Filed under home-brew as it’s loosely home-brew related 

It was in 2012 that I drove down to Southern NH and picked up a used kegerator from a guy on Craigslist. It was an old fridge that used way more electricity than it should have and the setup wasn’t ideal for a strict keg-only setup since it was a fridge & freezer combo. Getting to kegs was difficult and it was hard to manage all of the hoses and CO2 tank and finally, cleaning it was a challenge. Oh and one of the painful things about the fridge was that I couldn’t store bottles in there for consumption which wasn’t a big deal as my kitchen fridge was large but after moving, it suddenly was quite important to me because my new house fridge is half the size of my old one with no room to expand it.

Here are the priorities when it came to building a new Kegerator / Keezer:

  • Fridge must be new and very low-cost to operate w/ EnergyStar rating
  • There must be room to store bottles / growlers
  • I wanted room to store 5 kegs (4 serving and 1 carbonating)
  • It must look nice and be easy to get to kegs & clean the lines / perform maintenance

For the fridge, I bought a Danby Model # DCFM246WDD 8.7 cu. ft. Chest Freezer from Home Depot. It shipped for free and was large enough to hold 6 Corny kegs + the hump where the compressor is located could hold a few bottles + growlers. It’s at the very low end for energy consumption of freezers this size @ $28 a year operating cost.

To control the temperature of the freezer, I wanted to get something reliable. There’s nothing worse than a temp-controller going on the fritz and freezing all of your beer which happens to brewers a lot! For this I got the Johnson Digital Temperature Controller Wired (FE611).The price was in line with my budget and I’ve used a lot of JC equipment in the past so the brand is trusted. I set this at 45 degrees and it keeps temperature extremely well!

Another benefit to not letting the freezer freeze is that I’m saving money over the estimated electricity costs. It comes on 4 times a day for 20 minutes each at the current temp. I’ve experimented with 50F and 40F temps and haven’t noticed a change in consumption that drastic. I did notice the colder the temp, the more condensation build up there is.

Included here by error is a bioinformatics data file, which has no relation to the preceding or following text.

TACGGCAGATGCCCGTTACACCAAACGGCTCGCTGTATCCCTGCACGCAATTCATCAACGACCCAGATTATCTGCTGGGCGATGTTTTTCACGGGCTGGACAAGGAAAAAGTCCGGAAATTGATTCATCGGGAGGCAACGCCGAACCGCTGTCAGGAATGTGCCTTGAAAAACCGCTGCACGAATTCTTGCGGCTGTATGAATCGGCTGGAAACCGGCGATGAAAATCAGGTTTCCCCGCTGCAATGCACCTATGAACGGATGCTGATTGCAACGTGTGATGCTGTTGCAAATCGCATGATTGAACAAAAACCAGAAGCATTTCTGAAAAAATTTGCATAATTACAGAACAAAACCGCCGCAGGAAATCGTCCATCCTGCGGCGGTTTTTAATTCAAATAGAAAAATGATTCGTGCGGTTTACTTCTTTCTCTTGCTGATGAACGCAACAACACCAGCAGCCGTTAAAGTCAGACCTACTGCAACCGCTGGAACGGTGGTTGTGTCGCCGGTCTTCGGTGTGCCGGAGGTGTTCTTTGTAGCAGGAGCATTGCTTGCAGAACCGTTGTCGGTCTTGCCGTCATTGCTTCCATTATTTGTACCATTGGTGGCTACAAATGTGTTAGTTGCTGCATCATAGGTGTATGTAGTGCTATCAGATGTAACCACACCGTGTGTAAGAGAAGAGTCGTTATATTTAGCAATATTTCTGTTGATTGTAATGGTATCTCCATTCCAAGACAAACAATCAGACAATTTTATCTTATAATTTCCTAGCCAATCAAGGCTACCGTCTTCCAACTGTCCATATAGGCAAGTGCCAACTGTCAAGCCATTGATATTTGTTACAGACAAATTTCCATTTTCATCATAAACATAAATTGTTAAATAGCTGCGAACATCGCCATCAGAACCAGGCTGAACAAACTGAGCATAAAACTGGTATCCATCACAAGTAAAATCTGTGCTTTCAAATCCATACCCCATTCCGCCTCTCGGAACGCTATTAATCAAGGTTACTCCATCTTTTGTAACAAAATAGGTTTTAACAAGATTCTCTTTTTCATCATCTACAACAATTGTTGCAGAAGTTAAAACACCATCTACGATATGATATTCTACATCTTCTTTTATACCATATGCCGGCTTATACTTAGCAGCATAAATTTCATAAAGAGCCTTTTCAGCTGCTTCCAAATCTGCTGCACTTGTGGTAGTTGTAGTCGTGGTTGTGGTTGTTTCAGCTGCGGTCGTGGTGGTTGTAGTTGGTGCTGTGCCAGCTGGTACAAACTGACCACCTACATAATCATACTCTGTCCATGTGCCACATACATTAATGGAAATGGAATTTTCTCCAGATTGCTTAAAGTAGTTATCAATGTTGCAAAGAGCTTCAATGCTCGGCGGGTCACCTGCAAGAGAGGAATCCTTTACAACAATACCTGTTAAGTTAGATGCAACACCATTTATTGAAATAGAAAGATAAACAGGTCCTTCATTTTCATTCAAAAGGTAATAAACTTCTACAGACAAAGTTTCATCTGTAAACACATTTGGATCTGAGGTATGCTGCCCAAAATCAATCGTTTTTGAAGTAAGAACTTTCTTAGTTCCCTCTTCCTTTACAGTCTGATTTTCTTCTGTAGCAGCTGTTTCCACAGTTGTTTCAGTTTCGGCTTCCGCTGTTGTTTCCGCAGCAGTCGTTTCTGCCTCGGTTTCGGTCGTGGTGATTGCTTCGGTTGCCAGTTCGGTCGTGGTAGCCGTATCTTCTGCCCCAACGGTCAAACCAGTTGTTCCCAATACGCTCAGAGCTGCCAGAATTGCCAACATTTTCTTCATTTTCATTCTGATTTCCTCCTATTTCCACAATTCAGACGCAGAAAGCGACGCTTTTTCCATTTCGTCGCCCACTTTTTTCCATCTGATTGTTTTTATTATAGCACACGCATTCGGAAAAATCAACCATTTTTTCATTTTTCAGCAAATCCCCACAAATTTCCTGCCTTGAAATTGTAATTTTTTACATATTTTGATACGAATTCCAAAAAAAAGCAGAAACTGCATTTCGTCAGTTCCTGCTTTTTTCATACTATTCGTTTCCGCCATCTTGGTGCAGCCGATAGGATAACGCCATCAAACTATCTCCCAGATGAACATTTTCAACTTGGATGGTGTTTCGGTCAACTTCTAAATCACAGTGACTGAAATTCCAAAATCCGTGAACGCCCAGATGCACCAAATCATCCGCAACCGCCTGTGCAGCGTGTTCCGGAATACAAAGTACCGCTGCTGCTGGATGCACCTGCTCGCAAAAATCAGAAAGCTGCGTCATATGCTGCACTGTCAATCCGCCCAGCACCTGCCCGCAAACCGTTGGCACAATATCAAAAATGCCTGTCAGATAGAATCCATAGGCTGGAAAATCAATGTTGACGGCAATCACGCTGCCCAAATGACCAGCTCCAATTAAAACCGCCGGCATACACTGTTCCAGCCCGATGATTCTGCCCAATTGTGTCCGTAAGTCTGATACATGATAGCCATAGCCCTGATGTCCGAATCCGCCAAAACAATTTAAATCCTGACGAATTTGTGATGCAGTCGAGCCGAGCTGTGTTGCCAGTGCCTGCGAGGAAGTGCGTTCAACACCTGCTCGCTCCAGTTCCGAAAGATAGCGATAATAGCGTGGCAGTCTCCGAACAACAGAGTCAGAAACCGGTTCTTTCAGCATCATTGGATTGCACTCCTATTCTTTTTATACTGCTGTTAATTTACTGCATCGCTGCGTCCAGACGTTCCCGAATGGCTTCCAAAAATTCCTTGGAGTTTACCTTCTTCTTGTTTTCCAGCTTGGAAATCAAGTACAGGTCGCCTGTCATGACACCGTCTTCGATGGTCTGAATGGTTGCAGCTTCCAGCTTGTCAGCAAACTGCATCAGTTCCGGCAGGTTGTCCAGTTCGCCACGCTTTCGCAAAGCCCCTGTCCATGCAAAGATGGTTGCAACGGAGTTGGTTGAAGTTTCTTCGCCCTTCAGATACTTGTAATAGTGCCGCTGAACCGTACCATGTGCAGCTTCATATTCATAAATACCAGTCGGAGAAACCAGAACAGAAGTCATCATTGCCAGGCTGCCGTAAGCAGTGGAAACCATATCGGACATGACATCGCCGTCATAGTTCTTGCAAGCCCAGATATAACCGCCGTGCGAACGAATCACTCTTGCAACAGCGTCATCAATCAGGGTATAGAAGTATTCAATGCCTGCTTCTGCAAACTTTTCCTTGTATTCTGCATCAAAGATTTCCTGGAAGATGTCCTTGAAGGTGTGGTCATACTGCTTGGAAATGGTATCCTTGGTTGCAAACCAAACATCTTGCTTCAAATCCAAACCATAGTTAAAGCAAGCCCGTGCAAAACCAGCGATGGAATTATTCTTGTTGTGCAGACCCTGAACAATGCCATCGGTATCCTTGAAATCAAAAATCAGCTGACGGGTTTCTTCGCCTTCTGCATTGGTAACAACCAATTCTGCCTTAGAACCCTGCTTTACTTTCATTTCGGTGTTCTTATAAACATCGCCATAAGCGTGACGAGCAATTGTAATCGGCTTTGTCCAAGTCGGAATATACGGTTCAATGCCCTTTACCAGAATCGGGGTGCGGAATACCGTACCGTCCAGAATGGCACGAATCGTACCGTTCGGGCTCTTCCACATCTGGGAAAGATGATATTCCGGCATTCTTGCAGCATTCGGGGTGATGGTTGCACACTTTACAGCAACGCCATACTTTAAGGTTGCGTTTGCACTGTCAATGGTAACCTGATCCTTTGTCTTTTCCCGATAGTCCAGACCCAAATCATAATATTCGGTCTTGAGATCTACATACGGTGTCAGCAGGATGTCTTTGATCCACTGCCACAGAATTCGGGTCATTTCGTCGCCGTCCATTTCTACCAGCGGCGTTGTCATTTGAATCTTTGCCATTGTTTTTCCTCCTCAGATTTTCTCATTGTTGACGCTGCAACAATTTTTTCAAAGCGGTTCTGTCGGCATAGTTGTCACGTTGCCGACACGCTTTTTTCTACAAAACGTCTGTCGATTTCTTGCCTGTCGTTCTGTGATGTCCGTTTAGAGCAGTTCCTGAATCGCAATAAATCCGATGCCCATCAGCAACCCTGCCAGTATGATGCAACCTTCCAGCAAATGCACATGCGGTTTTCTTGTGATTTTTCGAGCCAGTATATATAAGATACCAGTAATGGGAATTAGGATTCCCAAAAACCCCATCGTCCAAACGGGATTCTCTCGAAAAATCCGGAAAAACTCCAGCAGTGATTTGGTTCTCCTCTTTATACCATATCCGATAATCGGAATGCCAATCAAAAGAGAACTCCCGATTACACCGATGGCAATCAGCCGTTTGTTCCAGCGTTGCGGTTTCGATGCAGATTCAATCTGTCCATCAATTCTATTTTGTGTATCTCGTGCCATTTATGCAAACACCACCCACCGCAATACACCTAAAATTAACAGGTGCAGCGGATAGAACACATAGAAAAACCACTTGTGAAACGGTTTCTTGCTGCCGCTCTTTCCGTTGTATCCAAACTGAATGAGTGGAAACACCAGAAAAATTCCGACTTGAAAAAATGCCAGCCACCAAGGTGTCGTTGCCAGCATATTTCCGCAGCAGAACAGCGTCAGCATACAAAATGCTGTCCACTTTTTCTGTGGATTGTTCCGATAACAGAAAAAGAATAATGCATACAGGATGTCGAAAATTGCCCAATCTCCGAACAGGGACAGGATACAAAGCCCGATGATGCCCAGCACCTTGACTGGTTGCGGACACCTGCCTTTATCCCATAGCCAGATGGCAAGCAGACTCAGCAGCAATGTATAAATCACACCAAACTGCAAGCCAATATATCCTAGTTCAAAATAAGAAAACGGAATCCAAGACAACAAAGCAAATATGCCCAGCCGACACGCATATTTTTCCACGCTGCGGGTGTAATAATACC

Taps, I replaced the aging Chrome taps that came with my old kegerator and upgraded to Perlick Stainless Creamer Faucet – Model 575 which has a nice feature of pushing the tap handle back instead of forward for a creamier head. I use this when pouring my huge Imperial Stout home-brew or Bourbon County kegs which don’t usually have a lot of carbonation. I also replaced the chrome shanks in the old unit with Stainless Steel Beer Faucet Shank – 4” x 1/4″ bore.

For the faucet mounting, I purchased 2×6 untreated pine and made a rectangle around the unit. I removed the lid and attached it to the wood and then used a 1” insulation board to cover the interior of the wood to hopefully hold in some of the cold. Pretty simple build overall. Here are a few photos:

 

New Keezer Build

 

New Keezer Build

 

New Keezer Build

 

New Keezer Build

 

New Keezer Build

 

New Keezer Build

 

New Keezer Build

 

New Keezer Build

 

New Keezer Build

 

New Keezer Build

 

New Keezer Build

 

New Keezer Build

 

New Keezer Build

 

New Keezer Build

 

New Keezer Build

 

New Keezer Build

 

New Keezer Build

Final placement in the house & Tap-Handles. Also notice this really comes in handy for beer storage due to my small fridge.

New Kegerator

New Kegerator

New Kegerator

Miscellaneous Equipment:

Note: I completed this build in May but have been waiting for my tap handles to arrive which were crafted by Darren Hill at Leaning Maples Woodcraft in Greensboro, Vermont. He’s made some other house-hold items for me and I asked him to help out with custom handles. They have chalk board paint for writing the beer on tap on each handle.